This year I will...

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The start of a New Year empowers us to abandon bad habits and adopt more healthy routines. However, by the end of January we often find it is difficult to keep our goals; we are discouraged and go back to our familiar patterns. Nikolaos Souvlakis and Sofia Farsati, of Wanstead based Noesis Psychotherapy Practice, offer their tips for making your resolutions a reality

I will loose at least ten pounds, I need to quit smoking, I will start dating, its time to move on – do any of these phrases sound familiar? January is here and many may already be struggling with New Year's resolutions that they hoped would mark a fresh beginning for them. Psychologists have conducted multiple studies on self change in general and especially on New Year's resolutions. Making a resolution is an important opportunity for you to enhance the quality of your life.

What separates successful from unsuccessful resolvers? After studying more than 700 volunteers, Professor Richard Wiseman revealed that less than a quarter of Britons were able to achieve their New Year's resolution in 2010. The following evidence-based key points for creating and keeping your New Year's resolution are borne out of research studies tracking successful resolvers. These tips will increase your will power and motivation:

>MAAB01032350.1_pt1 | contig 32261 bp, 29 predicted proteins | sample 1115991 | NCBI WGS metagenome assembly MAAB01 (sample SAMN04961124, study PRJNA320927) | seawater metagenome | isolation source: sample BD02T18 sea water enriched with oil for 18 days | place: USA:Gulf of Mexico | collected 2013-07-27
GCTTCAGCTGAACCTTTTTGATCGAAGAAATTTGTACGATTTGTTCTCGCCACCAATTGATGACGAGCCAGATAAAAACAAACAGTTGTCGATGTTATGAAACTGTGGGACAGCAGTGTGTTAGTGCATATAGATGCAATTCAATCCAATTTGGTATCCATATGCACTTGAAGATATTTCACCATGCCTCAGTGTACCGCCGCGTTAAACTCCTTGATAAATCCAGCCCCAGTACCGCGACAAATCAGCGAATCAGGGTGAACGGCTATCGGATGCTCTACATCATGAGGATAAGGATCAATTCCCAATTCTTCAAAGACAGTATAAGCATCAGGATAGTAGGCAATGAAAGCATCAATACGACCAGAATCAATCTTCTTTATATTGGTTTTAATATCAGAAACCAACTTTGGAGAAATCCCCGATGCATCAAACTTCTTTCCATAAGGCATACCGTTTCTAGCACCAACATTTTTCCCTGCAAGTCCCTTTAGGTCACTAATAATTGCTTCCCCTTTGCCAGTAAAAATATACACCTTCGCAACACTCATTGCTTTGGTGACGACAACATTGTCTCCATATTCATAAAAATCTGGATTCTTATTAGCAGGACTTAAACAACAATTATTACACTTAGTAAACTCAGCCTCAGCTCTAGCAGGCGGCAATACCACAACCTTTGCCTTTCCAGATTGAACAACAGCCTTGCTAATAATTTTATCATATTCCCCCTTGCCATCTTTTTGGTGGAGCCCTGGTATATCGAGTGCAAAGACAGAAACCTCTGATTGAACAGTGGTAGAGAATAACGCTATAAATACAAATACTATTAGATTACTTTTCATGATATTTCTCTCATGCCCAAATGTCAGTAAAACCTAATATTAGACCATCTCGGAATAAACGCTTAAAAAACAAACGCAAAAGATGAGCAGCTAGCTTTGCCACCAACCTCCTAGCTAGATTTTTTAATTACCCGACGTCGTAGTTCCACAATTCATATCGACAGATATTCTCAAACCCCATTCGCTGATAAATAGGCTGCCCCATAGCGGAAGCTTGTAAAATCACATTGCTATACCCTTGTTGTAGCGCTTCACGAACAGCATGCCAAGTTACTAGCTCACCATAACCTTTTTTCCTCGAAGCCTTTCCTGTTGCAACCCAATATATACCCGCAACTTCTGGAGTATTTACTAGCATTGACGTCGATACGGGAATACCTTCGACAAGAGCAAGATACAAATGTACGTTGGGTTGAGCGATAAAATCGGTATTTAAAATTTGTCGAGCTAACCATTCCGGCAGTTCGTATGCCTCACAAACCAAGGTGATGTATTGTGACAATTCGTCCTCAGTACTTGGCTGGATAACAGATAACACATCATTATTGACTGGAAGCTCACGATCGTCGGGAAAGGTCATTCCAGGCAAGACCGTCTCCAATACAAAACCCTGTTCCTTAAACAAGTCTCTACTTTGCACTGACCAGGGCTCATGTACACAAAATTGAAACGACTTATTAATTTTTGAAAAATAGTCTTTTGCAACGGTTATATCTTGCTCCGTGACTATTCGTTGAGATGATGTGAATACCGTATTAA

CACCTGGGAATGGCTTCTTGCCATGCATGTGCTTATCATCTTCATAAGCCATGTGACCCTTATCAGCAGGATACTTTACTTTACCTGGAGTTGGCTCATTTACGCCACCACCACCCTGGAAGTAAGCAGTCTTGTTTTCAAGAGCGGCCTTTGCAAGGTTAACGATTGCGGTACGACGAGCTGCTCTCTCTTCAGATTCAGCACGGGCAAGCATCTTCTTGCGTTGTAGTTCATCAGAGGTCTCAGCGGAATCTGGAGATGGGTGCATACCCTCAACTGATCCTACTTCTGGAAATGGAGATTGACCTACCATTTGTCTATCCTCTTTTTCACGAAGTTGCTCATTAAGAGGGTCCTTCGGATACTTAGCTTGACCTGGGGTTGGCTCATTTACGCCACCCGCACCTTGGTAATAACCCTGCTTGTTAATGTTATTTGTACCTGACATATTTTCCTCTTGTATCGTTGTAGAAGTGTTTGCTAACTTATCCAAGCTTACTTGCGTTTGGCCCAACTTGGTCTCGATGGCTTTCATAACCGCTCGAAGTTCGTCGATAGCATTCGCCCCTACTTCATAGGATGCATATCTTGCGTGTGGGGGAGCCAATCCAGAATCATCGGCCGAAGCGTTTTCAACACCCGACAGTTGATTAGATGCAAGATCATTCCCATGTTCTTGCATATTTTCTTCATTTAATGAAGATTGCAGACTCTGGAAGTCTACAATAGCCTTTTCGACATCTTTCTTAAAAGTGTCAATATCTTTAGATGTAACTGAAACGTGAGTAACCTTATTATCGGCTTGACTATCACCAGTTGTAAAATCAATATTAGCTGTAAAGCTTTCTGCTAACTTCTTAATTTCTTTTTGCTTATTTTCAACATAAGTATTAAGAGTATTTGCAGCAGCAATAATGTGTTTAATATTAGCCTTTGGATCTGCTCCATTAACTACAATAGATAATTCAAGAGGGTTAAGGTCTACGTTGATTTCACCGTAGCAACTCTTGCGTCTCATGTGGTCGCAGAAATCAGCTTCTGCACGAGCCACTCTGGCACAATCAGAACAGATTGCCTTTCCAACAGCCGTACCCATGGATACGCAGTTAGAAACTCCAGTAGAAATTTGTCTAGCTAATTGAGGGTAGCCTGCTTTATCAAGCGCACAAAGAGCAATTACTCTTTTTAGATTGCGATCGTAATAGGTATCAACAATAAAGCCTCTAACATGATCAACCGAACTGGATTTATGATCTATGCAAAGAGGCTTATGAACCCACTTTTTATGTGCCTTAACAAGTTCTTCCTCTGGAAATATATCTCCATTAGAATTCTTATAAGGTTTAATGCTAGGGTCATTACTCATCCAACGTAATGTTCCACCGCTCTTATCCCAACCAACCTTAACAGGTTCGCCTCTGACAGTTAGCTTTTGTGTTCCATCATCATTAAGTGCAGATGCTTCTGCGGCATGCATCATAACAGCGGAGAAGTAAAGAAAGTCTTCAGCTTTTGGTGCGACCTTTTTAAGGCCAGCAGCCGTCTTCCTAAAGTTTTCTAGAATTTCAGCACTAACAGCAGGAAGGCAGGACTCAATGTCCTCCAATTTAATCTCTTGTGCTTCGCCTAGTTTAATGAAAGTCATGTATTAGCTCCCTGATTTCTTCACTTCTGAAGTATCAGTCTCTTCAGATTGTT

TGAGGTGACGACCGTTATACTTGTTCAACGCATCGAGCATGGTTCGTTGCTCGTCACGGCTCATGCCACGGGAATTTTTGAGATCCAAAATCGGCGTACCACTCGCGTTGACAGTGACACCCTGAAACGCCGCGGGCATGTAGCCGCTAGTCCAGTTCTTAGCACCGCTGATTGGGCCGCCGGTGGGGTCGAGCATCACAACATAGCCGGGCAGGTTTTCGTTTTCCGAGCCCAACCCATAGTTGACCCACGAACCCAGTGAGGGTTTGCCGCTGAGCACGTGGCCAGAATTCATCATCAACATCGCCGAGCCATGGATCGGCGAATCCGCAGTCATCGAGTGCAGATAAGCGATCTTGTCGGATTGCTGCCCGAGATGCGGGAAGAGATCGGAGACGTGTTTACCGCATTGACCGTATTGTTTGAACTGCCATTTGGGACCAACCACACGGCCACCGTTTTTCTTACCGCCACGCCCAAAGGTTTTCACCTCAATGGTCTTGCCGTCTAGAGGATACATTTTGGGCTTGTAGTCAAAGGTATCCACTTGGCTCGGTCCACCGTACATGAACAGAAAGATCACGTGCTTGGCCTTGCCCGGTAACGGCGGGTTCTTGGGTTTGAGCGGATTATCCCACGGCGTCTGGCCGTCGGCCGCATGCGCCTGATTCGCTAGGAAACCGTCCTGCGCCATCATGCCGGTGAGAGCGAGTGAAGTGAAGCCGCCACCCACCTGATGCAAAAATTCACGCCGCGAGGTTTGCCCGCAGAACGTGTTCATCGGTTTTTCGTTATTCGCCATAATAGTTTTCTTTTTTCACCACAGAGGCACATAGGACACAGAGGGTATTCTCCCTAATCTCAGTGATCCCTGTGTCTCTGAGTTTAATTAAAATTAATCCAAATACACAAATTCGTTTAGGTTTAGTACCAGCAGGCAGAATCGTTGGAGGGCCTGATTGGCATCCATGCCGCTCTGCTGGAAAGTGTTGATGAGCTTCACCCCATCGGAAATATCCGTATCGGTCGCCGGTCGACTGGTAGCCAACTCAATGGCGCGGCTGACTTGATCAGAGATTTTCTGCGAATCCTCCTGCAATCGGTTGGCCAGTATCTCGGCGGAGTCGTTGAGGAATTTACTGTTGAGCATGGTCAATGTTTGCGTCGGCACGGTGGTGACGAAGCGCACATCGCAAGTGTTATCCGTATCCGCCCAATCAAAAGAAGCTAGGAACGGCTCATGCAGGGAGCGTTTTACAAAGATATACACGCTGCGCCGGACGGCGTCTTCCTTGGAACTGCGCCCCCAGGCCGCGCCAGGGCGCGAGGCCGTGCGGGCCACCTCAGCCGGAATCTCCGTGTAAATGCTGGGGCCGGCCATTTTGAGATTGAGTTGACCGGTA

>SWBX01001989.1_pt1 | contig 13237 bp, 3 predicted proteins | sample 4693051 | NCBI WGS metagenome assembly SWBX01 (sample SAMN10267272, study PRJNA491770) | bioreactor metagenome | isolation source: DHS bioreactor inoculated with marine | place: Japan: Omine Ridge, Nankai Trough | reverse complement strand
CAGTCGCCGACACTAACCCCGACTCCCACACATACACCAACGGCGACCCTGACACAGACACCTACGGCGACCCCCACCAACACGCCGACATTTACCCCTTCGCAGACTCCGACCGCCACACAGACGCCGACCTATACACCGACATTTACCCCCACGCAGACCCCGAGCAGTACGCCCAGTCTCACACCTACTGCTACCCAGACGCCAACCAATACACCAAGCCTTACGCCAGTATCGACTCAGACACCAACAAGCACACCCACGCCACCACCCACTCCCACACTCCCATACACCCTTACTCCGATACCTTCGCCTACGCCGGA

1. Select a realistic and attainable goal and write it down. Choosing just one aspect of your life, which needs improvement, can increase the chance for success.
  2. Develop a specific action plan. What, in particular, are you going to do differently this year to resolve the problem? Give yourself time consider your strategy. Having confidence that you can keep the resolution, despite any of last year's failures, is vital.
  3. Keep track of your progress by recording your altered behaviour. Scientific research shows that self-monitoring enhances the probability of keeping the resolution.
  4. Credit yourself for any achievements regarding your New Year resolution; each successful step should be rewarded with a (healthy) treat or compliment, this will keep you motivated.
  5. Allow yourself to do small steps in order to reach your resolution.
  6. Remember that meaningful behavioural change takes time. Three to six months are required before a change becomes routine.
  7. Do not let small difficulties take you away from your path. Occasional slips should be expected. Do not get discouraged and ensure you recommit to your resolution. According to a research study, 71% of successful resolvers conveyed that their first slip had, in fact, empowered their efforts.
  8. Review your resolution and strategies and re-evaluate your motivation.
  9. Ask for support from family members, friends, or fellow resolvers.
  10. Dwelling on your slips and blaming yourself will obstruct the accomplishment of your New Year's resolution. Keep in mind that a slip does not need to be a fail and be positive about your achievements.

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